New European Union Customs Code Contains Pitfalls for Forwarders
The Union Customs Code (UCC), which was introduced across the European Union on May 1, includes rules that can be used to tighten up the payment of customs duties and value-added taxes.
In its latest annual report , the European Commission showed that the difference between VAT due and collected amounted to 168 billion euros.
The British International Freight Association (BIFA) says that UK Revenue and Customs is placing ever-increasing emphasis on compliance and stricter enforcement. BIFA is the trade association for over 1,500 UK freight forwarding and logistics companies.
In December 2015, UK Customs raided warehouses which it was believed contained goods supplied by overseas online traders that were being sold in the UK without VAT being paid or accounted for. Goods worth many hundreds of thousands of pounds were seized during the raids.
Large internet traders have been publicly scrutinized and demands have been made that Amazon become liable for the unpaid VAT of thousands of customers. Customs has been heavily criticized for failing to take adequate steps to stamp out non-compliance.
Throughout the EU there is a move towards looking at whether third parties can be held liable for the VAT failings of their customers. Freight forwarders and logistics providers, due to their role, are obvious targets as they facilitate trade across frontiers, provide warehousing and clear goods through customs. Authorities increasingly consider that these providers have an obligation to be aware of the tax status of their customers.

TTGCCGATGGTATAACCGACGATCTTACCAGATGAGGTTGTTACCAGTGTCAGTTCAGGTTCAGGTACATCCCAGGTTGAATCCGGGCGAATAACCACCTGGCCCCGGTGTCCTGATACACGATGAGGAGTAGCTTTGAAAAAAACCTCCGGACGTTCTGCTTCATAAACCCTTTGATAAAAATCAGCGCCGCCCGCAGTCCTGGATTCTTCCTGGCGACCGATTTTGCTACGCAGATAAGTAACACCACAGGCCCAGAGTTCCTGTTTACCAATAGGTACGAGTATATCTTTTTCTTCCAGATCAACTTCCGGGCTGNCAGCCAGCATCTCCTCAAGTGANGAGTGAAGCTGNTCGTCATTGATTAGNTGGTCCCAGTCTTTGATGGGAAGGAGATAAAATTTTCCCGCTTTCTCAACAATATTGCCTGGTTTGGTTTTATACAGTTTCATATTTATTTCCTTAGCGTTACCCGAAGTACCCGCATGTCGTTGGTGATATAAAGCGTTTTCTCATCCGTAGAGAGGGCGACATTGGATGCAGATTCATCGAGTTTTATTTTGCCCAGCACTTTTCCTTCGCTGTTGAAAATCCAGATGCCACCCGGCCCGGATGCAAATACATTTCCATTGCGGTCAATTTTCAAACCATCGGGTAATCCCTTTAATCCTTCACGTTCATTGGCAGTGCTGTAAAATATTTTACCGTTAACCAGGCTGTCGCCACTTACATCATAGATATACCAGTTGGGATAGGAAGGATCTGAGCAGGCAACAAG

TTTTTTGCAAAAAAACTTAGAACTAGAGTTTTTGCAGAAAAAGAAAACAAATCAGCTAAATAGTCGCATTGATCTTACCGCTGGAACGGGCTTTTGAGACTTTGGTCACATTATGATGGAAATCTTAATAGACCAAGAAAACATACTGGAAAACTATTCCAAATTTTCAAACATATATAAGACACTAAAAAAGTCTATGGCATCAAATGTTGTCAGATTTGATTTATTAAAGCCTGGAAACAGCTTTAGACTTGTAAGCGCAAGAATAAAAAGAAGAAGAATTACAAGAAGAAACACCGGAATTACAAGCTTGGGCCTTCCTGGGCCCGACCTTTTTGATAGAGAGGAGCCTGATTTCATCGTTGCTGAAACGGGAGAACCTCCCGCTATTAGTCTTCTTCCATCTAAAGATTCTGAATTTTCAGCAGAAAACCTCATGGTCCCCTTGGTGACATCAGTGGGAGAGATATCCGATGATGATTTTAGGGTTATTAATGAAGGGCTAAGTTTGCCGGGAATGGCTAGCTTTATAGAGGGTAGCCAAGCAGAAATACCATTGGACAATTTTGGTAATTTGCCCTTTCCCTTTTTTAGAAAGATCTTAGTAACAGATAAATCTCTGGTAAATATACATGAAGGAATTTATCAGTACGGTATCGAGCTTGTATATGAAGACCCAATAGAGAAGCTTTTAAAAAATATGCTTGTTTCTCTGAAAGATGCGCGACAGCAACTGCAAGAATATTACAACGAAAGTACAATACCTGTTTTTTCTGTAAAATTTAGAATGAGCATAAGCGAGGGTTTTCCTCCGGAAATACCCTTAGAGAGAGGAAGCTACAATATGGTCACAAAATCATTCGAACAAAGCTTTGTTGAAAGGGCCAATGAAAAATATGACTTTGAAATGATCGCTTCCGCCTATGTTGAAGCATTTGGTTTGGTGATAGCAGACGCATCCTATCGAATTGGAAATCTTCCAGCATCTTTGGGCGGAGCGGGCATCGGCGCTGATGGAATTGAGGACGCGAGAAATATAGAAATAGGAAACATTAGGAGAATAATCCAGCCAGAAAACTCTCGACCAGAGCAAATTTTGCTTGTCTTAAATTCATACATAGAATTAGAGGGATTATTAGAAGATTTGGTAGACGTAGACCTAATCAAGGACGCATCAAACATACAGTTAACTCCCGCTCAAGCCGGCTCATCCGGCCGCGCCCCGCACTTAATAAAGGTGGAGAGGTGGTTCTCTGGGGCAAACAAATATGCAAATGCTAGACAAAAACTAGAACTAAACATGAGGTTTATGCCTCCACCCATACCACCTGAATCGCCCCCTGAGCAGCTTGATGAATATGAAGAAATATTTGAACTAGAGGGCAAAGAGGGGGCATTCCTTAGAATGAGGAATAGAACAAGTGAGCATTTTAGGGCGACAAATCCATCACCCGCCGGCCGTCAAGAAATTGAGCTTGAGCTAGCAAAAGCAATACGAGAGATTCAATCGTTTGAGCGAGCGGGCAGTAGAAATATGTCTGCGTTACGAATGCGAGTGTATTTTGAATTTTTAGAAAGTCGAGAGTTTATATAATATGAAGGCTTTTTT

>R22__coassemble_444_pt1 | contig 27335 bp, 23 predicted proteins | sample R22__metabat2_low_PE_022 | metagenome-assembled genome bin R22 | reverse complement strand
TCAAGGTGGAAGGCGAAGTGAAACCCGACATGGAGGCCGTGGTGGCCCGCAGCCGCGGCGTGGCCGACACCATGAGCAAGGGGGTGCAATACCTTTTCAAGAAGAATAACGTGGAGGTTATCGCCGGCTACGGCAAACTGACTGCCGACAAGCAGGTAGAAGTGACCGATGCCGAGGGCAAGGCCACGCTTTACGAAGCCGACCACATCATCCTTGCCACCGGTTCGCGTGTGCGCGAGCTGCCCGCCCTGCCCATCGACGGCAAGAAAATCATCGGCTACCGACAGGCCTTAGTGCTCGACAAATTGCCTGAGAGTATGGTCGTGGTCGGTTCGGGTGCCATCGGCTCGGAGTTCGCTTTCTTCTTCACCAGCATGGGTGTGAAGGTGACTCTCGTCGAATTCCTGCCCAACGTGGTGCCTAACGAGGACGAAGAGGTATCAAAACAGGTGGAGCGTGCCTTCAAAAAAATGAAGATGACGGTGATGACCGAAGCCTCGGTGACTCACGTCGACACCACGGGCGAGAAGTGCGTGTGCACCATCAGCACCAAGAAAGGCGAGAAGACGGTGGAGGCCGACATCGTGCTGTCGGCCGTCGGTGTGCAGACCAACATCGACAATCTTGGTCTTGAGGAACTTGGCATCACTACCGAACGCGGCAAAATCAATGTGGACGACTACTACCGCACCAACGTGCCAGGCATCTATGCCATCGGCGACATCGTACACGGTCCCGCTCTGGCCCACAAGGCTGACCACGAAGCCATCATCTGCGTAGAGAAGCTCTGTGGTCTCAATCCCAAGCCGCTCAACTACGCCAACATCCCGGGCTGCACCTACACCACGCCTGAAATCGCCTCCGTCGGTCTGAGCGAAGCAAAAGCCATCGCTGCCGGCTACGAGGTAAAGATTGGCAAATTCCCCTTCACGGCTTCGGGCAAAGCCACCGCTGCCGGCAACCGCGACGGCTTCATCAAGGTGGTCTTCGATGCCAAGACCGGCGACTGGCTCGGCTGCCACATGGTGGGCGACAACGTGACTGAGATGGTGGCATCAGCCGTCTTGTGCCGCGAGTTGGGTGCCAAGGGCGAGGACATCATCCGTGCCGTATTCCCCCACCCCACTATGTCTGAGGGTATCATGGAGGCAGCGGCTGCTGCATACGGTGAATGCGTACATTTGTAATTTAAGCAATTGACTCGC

“BIFA always advises that forwarders should know their customer and carry out reasonable checks on them,” said Robert Keen, BIFA’s director general.
The Union Customs Code includes a number of elements which may be used by customs authorities as part of their clampdown. One is that all warehouse operators under the UCC will be required to provide guarantees on the import duty payable. Another is that if there is no EU-based company to take responsibility for the import customs declaration the forwarder will become fully responsible for the accuracy of the customs declaration and any debts.
BIFA recommends that forwarders always carry out due diligence checks on new customers and to pay particular attention where importers are non-EU based online retailers.
“Business has and is continuing to change and it is very clear that the opportunity for fraud is rapidly increasing,” said Keen. “Asking relevant questions will likely result in those engaged in fraud to look to less diligent partners with whom to conduct business.”
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